NAIROBI (Reuters) – Gunmen opposed to Somalia’s Mohamed Abdullahi Mohamed had control of strategic parts of the capital Mogadishu on Monday, Reuters journalists saw, after factions in the security forces clashed at the weekend over his term extension.
Mohamed signed a law earlier this month extending his mandate for two years after elections were cancelled, setting off a political furore that threatens to distract Somalia’s armed forces from fighting al Qaeda-linked insurgents.
The presidential term extension has also irked foreign donors, who have backed his fragile government in the hope of bringing long-needed stability to the Horn of Africa nation largely in turmoil since a 1991 civil war.
After exchanges of gunfire rocked Mogadishu on Sunday and some forces came from outside the capital, anti-Mohamed factions controlled the Hawle Wadag district, according to Reuters reporters. Many hotels, businesses and schools are there.
Opposition forces also controlled some roads leading to the Sayidka junction, a security checkpoint near the presidential palace, interior ministry and parliament.
Sand barricades were erected outside some schools, which were closed on Monday due to the violence the day before. Metal spikes lay across one road.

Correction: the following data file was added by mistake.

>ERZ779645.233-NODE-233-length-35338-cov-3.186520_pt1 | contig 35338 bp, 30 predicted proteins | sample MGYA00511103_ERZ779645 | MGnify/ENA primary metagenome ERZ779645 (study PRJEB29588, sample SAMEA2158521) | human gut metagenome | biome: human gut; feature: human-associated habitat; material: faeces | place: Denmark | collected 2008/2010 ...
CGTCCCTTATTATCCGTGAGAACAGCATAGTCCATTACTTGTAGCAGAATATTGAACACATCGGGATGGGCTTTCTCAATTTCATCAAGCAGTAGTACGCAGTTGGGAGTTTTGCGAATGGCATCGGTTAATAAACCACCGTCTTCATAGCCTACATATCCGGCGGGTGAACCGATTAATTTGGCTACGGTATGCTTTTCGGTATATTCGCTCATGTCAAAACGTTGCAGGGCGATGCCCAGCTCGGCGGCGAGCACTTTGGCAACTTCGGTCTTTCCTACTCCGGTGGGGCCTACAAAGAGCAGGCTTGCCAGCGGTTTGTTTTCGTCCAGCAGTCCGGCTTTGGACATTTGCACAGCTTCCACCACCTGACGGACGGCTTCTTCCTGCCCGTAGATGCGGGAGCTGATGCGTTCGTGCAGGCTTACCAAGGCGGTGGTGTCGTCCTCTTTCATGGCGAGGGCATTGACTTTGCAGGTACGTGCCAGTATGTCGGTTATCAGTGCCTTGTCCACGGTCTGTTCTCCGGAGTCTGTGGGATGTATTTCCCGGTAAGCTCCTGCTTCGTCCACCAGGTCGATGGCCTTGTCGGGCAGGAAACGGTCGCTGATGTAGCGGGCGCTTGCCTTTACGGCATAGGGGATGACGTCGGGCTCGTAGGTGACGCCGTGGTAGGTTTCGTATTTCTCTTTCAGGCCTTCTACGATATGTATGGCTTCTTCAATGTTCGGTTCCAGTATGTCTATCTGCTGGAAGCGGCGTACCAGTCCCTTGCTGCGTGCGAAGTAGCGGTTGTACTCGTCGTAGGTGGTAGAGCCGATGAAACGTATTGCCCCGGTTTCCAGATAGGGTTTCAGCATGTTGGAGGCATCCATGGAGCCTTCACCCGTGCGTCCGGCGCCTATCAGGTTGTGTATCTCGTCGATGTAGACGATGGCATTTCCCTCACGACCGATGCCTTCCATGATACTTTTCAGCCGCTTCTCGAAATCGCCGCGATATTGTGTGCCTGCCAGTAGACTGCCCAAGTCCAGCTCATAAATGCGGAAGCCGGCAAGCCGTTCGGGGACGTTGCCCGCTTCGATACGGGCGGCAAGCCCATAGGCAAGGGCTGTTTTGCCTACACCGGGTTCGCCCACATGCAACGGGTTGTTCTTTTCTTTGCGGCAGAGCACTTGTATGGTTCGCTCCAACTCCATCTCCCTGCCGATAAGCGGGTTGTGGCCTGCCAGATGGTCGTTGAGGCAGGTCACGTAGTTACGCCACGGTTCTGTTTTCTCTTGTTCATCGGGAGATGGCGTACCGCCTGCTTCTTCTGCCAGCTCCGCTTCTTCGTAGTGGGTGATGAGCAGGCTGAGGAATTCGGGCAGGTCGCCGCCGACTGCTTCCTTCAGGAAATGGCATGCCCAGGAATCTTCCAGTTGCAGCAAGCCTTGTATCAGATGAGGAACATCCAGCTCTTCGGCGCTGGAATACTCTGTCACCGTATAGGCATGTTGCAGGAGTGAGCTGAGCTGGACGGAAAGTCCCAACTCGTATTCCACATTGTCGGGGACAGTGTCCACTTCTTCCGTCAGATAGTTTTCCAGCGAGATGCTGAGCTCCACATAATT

Government officials did not respond to phone calls, though Prime Minister Mohammed Hassan Roble, appointed by the president last year, tweeted: “War should be stopped”.
Military commander Saney Abdule, from the Hirshabelle area of central Somalia, had announced plans go to Mogadishu to denounce the presidential term extension. Some of his forces were already arriving, several residents of both areas said.
Residents in the Karan and Gubadlay districts of Mogadishu said they planned protests against the president on Monday evening when they break their daily fast for Ramadan.
At the weekend, some protesters burned photos of the president, while two prominent opposition figures alleged that pro-Mohamed forces had attacked their homes though they gave no proof for that.
(Reporting by Abdi Sheikh; Writing by Maggie Fick; Editing by Andrew Cawthorne)